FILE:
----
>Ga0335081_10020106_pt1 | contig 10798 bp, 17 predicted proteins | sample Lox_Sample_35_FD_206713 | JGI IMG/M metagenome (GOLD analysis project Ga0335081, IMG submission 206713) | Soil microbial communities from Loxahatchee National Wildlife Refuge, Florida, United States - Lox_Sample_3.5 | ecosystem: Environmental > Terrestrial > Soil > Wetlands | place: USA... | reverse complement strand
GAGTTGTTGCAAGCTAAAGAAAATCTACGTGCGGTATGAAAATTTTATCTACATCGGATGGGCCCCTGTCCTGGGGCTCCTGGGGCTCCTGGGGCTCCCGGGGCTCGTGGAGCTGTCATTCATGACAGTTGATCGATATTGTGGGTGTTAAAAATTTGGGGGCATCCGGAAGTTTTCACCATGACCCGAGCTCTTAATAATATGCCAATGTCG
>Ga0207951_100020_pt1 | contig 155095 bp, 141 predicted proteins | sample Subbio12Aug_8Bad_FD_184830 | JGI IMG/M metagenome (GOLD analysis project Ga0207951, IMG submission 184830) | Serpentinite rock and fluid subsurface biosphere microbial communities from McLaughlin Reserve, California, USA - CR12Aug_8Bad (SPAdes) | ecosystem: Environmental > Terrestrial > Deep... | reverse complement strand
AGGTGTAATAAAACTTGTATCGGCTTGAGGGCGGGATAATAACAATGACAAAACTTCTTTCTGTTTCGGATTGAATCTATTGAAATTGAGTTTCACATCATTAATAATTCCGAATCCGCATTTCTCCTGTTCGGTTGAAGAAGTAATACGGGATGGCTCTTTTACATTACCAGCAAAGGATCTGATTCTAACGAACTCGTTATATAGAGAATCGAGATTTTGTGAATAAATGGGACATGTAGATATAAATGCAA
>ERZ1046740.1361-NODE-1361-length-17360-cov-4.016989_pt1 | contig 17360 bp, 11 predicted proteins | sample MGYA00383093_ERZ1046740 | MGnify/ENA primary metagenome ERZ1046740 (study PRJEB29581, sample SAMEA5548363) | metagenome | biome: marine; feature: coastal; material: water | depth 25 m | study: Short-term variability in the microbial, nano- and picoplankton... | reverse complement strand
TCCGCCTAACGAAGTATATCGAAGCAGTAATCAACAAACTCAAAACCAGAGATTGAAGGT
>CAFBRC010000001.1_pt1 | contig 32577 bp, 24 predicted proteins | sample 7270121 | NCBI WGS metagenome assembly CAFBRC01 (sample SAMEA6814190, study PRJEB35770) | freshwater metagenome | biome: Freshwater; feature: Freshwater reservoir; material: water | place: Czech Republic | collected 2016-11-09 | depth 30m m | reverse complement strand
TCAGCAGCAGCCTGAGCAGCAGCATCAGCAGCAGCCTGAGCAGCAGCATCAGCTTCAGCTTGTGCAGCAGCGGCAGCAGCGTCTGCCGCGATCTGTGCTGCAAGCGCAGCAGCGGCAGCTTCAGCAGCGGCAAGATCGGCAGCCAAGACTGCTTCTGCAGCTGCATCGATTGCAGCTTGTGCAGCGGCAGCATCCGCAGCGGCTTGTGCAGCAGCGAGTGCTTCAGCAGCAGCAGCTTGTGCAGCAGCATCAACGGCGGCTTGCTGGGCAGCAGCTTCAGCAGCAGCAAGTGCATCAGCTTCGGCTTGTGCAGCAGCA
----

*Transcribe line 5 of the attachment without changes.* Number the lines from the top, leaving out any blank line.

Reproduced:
>ERZ1046740.1361-NODE-1361-length-17360-cov-4.016989_pt1 | contig 17360 bp, 11 predicted proteins | sample MGYA00383093_ERZ1046740 | MGnify/ENA primary metagenome ERZ1046740 (study PRJEB29581, sample SAMEA5548363) | metagenome | biome: marine; feature: coastal; material: water | depth 25 m | study: Short-term variability in the microbial, nano- and picoplankton... | reverse complement strand